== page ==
Today, men have all but abandoned the shop floor. On a recent trip to the Hyundai Department store in Apgujeong, I didn’t see any male shop assistants, except for those selling men’s brand clothing or men’s luxury watches. Where did all the men go? The simplest and most probable explanation is that women, like in other professions, were fired when discovered to be pregnant,[9] so they lost their place in the career queue which allowed men to be promoted to management roles. Men did. So it’s not that men disappeared from the retail business, it’s just that they moved from the shop floor space into an office space.

Consequently, today one finds that the majority of the women working in the department store are middle aged. This is because, as mentioned above, young working women eventually got pregnant. Lost their jobs. Raised their kids. Then decided to get back into the work force. But alas, the only jobs they were eligible for now in their 40’s with no work experience for the last x amount of years, were part time or temporary roles, like in … you guessed it, retail.[10].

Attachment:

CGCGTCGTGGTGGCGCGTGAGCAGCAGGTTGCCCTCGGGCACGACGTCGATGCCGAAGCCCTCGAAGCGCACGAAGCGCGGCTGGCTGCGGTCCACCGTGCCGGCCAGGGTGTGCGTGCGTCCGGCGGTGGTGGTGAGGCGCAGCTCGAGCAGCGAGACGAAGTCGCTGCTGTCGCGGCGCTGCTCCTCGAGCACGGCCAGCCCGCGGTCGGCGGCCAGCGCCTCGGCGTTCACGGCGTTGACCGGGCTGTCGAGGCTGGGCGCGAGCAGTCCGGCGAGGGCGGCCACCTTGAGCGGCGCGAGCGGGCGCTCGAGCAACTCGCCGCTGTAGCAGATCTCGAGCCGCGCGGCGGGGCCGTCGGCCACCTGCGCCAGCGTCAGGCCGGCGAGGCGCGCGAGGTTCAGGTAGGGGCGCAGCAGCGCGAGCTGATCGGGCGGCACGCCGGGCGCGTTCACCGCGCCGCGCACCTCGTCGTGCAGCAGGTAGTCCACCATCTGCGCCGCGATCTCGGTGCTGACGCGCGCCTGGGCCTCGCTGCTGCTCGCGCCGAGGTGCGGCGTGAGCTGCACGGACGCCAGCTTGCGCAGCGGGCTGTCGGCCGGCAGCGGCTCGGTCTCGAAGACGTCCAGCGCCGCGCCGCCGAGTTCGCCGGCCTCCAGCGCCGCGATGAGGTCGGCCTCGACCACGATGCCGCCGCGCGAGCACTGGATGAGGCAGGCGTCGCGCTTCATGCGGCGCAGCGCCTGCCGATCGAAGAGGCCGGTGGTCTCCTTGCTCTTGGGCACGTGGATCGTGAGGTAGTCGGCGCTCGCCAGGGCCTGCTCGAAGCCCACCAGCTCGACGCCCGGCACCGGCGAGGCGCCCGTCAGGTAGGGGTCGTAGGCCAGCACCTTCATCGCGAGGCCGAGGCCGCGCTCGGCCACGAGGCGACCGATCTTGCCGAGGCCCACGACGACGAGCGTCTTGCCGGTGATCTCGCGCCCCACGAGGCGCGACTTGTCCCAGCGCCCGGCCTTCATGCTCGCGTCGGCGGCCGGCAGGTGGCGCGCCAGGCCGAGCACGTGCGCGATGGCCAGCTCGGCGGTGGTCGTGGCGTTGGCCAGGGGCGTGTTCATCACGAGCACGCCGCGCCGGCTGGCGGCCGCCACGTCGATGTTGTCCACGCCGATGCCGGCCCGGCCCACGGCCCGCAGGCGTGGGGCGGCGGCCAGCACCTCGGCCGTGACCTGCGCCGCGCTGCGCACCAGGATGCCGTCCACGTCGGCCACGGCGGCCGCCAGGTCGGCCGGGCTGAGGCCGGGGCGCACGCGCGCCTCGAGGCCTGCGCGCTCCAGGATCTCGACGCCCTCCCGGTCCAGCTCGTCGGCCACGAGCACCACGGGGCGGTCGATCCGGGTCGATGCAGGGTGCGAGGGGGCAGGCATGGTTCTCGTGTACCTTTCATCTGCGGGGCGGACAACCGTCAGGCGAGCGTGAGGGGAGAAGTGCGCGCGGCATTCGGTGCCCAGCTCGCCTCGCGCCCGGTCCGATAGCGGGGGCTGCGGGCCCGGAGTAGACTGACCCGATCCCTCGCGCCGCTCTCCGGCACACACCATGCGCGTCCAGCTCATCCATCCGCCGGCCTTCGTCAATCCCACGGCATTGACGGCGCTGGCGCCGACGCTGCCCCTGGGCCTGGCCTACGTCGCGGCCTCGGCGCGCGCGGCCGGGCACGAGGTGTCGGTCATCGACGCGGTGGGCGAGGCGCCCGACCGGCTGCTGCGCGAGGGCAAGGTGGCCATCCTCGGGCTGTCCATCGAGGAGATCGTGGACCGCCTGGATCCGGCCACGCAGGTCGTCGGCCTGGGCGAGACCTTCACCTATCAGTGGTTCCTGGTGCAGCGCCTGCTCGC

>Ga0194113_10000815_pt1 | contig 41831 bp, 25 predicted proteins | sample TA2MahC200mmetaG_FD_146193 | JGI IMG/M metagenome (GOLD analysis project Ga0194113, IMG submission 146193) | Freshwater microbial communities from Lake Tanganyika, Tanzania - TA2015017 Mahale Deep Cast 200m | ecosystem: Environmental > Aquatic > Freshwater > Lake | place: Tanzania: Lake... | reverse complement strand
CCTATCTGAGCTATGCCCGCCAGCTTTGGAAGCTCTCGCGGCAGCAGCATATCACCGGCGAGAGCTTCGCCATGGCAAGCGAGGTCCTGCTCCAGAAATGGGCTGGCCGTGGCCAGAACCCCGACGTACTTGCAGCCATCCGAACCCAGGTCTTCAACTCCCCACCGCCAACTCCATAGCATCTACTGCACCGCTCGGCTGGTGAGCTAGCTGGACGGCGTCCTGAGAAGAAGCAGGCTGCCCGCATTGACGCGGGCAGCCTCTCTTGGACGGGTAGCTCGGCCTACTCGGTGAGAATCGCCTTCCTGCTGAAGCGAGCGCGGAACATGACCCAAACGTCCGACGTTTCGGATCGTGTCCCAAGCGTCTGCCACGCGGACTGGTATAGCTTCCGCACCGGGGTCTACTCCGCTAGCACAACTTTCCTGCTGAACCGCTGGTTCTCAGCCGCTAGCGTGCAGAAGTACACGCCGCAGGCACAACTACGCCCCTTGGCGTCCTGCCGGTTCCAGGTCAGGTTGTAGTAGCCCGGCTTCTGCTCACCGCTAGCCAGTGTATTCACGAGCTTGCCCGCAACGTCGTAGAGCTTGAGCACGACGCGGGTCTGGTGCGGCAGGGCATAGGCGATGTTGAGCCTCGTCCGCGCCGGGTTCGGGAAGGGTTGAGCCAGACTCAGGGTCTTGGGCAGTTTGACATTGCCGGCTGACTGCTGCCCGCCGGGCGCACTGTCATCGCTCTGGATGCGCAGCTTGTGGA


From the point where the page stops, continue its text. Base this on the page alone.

However, the young female shop assistants are present at the department store but they are usually confined to the first floor in the non-Western branded cosmetics shops, like Face Shop, Skin Food, Tony Moly. These girls are a special breed of shop assistants and fit no previously mentioned stereotypes. Firstly, judging by her skimpy, leave little to the imagination outfit, she is almost certainly modelled after a member of a Kpop band. As you ascend up the escalator, you will no doubt notice that it is strictly the cosmetics girls of the first floor who are so liberally clad, while the rest of the women be it in the makeup department or ladies’ wear opt for modest grey or black uniforms.